How to Join the Blackpool Combat Club in 10 Easy Steps

Written by: Alexandra Smith
How to Join the Blackpool Combat Club in 10 Easy Steps

The Blackpool Combat Club is a brutal but elite, not-so-secret society within All Elite Wrestling (AEW).  The original members are “the perfect wrestler” Bryan Danielson, the volatile mercenary (but also kind of man-of-the-people?) Jon Moxley, and legendary manager William Regal, and lucky for you, they’re open to new recruits.  Now, not just anyone can join the Blackpool Combat Club but after attending my first AEW live show on April 6, 2022, in Boston, at which “Dynamite” aired live and that week’s “Rampage” was pre-recorded, I… yes… I of all people, have cracked the code and discovered the way in, and it turns out that it’s just 10 easy steps.  I will share them with you here.

1. Find a Best Friend.  Someone who will stand by your side.  Someone who will defend you against slander.  Someone who will talk smack about anyone who dares challenge you.  Ideally, your Best Friend should be an elfish billionaire who’s just so gosh darn excited to play with his toys all day long.

2. Make sure your name has 2, 3, or 4 syllables.  No more than 4 and definitely no other odd numbers.  If you’re going with the odd number of syllables, make sure you fight someone with an even number.  It needs to be easy for the crowd to use in dueling chants.  “Let’s-go-Chris-tian!” from one half of the crowd can be elegantly met by the other half with a simple, insistent call of “Ad-am-Cole!”  Perfection.  More syllables = more problems.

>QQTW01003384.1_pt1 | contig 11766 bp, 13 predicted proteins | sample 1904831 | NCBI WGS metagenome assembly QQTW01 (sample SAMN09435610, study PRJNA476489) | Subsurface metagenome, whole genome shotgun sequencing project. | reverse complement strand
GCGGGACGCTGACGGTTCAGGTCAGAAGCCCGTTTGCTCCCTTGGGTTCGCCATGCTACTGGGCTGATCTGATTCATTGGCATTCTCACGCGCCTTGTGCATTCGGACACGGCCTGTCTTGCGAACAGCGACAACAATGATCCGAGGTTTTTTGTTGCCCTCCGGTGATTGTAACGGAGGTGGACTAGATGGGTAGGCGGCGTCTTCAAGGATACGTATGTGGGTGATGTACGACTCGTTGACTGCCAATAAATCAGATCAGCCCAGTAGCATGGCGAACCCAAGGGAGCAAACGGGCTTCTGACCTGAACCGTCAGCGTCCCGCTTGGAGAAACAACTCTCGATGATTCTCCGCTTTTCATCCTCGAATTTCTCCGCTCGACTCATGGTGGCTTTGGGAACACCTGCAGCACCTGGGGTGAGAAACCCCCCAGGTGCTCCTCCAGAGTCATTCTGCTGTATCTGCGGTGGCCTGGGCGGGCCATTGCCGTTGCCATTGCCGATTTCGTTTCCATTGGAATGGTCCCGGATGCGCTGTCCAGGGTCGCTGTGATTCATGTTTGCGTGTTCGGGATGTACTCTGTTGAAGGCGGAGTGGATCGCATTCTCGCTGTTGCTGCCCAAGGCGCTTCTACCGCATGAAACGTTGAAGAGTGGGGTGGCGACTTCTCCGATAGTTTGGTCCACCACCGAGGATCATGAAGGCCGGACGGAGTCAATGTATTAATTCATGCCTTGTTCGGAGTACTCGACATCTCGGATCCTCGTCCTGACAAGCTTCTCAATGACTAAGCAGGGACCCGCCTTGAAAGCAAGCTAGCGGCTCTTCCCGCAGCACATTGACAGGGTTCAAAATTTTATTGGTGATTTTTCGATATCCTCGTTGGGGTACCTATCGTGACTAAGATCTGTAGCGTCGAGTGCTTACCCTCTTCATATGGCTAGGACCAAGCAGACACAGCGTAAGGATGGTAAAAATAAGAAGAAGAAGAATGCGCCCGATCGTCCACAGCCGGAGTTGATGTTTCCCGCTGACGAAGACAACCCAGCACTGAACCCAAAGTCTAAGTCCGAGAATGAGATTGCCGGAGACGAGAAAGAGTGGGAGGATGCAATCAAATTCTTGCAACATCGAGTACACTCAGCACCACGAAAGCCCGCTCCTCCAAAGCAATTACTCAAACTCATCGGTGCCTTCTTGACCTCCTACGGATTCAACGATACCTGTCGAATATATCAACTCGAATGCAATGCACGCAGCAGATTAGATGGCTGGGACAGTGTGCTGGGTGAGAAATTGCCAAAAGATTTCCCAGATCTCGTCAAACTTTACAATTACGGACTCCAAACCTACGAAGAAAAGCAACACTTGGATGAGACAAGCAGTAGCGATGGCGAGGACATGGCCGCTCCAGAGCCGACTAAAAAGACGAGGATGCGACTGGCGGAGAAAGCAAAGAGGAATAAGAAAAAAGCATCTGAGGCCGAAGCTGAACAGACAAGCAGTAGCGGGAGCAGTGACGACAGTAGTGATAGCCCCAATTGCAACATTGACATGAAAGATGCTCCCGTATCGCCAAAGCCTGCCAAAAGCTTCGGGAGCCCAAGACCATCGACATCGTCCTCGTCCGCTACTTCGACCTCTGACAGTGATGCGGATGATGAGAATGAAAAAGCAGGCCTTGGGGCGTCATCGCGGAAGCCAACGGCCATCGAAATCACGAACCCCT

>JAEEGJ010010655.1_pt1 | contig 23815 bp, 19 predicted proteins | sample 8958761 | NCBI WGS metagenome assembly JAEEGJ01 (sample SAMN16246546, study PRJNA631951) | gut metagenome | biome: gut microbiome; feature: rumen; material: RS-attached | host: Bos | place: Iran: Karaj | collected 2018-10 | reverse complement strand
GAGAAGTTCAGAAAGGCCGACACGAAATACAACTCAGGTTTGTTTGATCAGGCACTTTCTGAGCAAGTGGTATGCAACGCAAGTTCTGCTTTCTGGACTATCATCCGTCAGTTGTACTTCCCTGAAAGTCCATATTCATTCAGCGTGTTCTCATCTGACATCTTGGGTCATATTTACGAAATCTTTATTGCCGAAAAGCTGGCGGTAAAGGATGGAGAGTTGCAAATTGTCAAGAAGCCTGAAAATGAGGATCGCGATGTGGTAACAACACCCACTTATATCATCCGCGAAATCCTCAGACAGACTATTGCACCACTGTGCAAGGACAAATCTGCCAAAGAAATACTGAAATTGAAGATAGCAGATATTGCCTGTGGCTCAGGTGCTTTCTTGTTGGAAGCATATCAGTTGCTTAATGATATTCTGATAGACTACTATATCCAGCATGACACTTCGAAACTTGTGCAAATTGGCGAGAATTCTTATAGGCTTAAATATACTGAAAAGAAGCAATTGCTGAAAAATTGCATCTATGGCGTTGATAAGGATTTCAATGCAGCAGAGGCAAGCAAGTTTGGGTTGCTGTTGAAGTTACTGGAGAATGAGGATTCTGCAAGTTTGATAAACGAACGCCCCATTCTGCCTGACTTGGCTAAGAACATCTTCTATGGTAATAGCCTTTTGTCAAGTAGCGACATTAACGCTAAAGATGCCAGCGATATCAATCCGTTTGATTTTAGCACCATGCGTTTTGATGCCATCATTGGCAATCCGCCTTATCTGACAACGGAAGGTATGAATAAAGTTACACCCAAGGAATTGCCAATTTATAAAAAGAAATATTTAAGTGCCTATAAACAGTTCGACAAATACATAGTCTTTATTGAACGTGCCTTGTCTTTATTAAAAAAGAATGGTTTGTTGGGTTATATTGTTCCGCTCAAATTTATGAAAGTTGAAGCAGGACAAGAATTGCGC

3. And speaking of the crowd, embrace audience participation.  This, of course, means playing to the crowd in both words and actions to pump them up during your matches, but it also means giving them a certain amount of control in the story of your life.  For example, if you recently fired your assistant and screwed him over in the process, you will most certainly need to hang posters around the arena that bear his face and have instructions to keep him out of the building.  Should the audience begin calling for your ex-assistant, you have to know that these thousands of voices are going to summon this man from the depths of the arena.  This is good.  See:  MJF and Wardlow.

4. Know your brand.  Just being fast or strong or attractive is not good enough.  For example:  Are you that bitch?  No, you’re not.  You are not that bitch.  Jade Cargill is that bitch and you need to gtfo the way.  The hair.  The shoes.  The shades.  The muscles.  The sequins.  Jade Cargill will crush your skull without taking off her Louboutins.  You will never be that bitch because Jade is that bitch and you should grovel before her in hopes that one day she’ll allow you to sit in the Baddie Section.

5. Respect the stage manager/production coordinator woman who (surprise!) is sitting behind the announcer table’s back wall for much of the show.  She brings the announcers printouts of talking points, replaces the batteries in their headsets, helps clean up streamers that litter the stage after a big entrance, and generally gets shit done.  Bostonians will easily recognize her, as she performs in the costume of Boston small theatre icon Laurie Singletary.